Which is funny, because since Caesar died last Wednesday, I’ve been thinking about how Jewish this particular sketch is.
Analyzing humor often kills it, although I’m pretty sure this sketch is impervious, but watch it first.
The premise is a parody of “This Is Your Life,” and the ostensible humor is in the counterintuitive take, in the same way that the contemporaneous Mad Magazine turned white-bread suburban Archie and Jughead into murderous urban punks and sunny Mickey Mouse into a vicious, dissolute backstabber.
Caesar’s character, Al Duncey, is not at all flattered to be the subject of a review of his life; in fact, he does his best to flee the studio. And when he finally submits, it is not to the hesitant, sweet reunions with old friends that characterized the actual show, but to insistent, physical, all but carnal encounters with relatives and mentors.
But there’s more here than upside-down novelty, and it’s evident from the sketch’s first seconds.
“This Is Your Life” was a kind of surprise party. The honoree was lured into a studio under false pretenses — often by being invited to a friend’s “This is Your Life” shoot — and then was surprised when the host selected him or her.
On “This Is Your Story,” Reiner, the host, steps into the audience, leans in to a couple of decoys and says, “Could it possibly be your life, sir?” One plant recoils. Another, sitting next to Caesar, looks terrified, and Caesar, smirking, leans into the shot and gives his neighbor the “What a rube” thumb.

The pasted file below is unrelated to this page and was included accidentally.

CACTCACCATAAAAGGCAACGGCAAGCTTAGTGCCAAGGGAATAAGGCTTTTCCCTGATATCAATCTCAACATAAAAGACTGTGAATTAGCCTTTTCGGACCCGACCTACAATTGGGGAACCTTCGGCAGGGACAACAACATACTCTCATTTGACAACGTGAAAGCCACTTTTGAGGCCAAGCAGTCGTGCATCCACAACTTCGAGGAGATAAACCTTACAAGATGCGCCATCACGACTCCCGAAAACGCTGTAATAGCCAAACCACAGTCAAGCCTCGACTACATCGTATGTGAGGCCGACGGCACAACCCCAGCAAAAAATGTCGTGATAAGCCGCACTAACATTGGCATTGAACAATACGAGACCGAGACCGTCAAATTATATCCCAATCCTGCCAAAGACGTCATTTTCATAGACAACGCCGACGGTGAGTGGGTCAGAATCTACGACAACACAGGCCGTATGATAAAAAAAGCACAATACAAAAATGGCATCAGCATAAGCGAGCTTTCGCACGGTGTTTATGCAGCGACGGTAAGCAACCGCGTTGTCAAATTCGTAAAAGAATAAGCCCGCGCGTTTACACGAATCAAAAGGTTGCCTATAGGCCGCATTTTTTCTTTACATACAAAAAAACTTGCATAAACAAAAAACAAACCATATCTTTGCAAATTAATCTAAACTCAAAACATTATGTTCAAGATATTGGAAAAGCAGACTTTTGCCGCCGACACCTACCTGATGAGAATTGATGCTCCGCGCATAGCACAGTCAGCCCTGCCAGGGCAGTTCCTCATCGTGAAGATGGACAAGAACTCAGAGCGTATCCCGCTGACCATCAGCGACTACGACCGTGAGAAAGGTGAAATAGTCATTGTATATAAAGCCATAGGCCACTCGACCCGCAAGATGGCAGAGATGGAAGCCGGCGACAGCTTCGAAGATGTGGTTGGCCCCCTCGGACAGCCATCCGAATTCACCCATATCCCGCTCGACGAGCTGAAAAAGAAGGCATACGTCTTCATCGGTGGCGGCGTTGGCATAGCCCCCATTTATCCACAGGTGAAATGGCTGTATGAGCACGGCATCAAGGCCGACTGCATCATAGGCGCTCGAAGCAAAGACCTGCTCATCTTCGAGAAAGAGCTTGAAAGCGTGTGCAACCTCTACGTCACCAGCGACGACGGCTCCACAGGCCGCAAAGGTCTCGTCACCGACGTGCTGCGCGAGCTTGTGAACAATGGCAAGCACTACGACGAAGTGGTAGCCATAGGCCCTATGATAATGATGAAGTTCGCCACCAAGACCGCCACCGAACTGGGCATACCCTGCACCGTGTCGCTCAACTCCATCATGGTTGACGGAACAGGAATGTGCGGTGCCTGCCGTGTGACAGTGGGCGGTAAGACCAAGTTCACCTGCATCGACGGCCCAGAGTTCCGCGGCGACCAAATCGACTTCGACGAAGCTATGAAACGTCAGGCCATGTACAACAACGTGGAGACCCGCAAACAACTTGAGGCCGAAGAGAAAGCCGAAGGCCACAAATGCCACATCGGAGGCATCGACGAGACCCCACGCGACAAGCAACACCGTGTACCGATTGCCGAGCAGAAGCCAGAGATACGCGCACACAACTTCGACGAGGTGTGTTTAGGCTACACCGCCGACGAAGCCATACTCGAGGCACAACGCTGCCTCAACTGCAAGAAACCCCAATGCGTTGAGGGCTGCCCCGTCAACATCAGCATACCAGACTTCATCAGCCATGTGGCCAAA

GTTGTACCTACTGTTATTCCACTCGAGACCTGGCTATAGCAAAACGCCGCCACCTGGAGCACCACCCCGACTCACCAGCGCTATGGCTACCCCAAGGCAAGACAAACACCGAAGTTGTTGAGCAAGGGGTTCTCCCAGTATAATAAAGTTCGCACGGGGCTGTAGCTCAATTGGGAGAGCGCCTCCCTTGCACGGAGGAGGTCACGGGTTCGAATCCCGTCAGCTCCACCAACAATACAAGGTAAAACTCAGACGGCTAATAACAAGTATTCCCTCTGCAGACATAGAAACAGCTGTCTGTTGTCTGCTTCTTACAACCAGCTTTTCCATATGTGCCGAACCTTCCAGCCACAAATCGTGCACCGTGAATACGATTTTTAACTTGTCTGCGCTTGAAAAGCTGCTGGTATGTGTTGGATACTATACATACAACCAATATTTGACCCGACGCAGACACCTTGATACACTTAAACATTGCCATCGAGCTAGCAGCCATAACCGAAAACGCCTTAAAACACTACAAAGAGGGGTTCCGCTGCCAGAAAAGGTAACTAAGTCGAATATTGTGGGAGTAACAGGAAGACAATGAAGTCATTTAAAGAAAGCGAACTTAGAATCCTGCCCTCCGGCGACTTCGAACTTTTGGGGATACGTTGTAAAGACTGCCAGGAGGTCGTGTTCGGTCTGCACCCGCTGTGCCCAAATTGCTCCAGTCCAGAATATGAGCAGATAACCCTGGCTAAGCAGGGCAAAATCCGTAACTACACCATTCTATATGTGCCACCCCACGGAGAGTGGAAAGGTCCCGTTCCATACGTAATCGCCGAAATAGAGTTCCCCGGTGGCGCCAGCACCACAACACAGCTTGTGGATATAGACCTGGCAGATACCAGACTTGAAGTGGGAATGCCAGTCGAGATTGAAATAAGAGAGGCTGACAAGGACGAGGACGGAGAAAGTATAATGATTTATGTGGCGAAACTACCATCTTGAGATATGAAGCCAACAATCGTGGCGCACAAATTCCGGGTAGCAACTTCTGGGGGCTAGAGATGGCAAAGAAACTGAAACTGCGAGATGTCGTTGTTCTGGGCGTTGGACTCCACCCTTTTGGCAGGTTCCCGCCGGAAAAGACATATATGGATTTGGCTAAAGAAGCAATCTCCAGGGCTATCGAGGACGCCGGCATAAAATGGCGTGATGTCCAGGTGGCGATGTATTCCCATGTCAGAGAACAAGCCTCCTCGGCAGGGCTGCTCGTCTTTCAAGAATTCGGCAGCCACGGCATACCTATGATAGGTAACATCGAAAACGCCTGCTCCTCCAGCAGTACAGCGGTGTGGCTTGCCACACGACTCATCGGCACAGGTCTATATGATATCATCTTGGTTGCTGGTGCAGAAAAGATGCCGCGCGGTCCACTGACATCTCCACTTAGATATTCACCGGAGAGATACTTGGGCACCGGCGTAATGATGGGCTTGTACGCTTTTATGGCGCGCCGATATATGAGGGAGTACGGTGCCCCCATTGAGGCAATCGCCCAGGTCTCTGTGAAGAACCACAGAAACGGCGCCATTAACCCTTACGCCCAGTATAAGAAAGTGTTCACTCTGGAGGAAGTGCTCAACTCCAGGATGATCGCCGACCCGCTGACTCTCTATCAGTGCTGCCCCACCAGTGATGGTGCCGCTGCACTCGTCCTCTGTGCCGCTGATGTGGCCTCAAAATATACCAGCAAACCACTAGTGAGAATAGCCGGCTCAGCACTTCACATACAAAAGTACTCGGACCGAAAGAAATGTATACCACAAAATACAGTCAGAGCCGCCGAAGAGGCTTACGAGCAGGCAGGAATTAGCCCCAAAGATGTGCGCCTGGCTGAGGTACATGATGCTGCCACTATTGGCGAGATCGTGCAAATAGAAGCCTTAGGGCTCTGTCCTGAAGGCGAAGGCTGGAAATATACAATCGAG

Except, the designee turns out to be Caesar, as Al Duncey, and all hell breaks loose as Duncey attempts to flee at all costs.
Margolick, in Tablet, says that Mel Tolkin, a lead writer for the show, would routinely warn his team, “Jews all over America will be watching Saturday night!”
On some level of consciousness, these Jewish viewers would understand the resonance of a larger-than-life figure bearing a book and walking among the masses, crying out, “Could it be your life?”
Reiner, as the host, was God, and this was a day of terror, or as we neuter the term in English, a day of awe. What is more terrifying than a reckoning of a life, the stripping away of denial?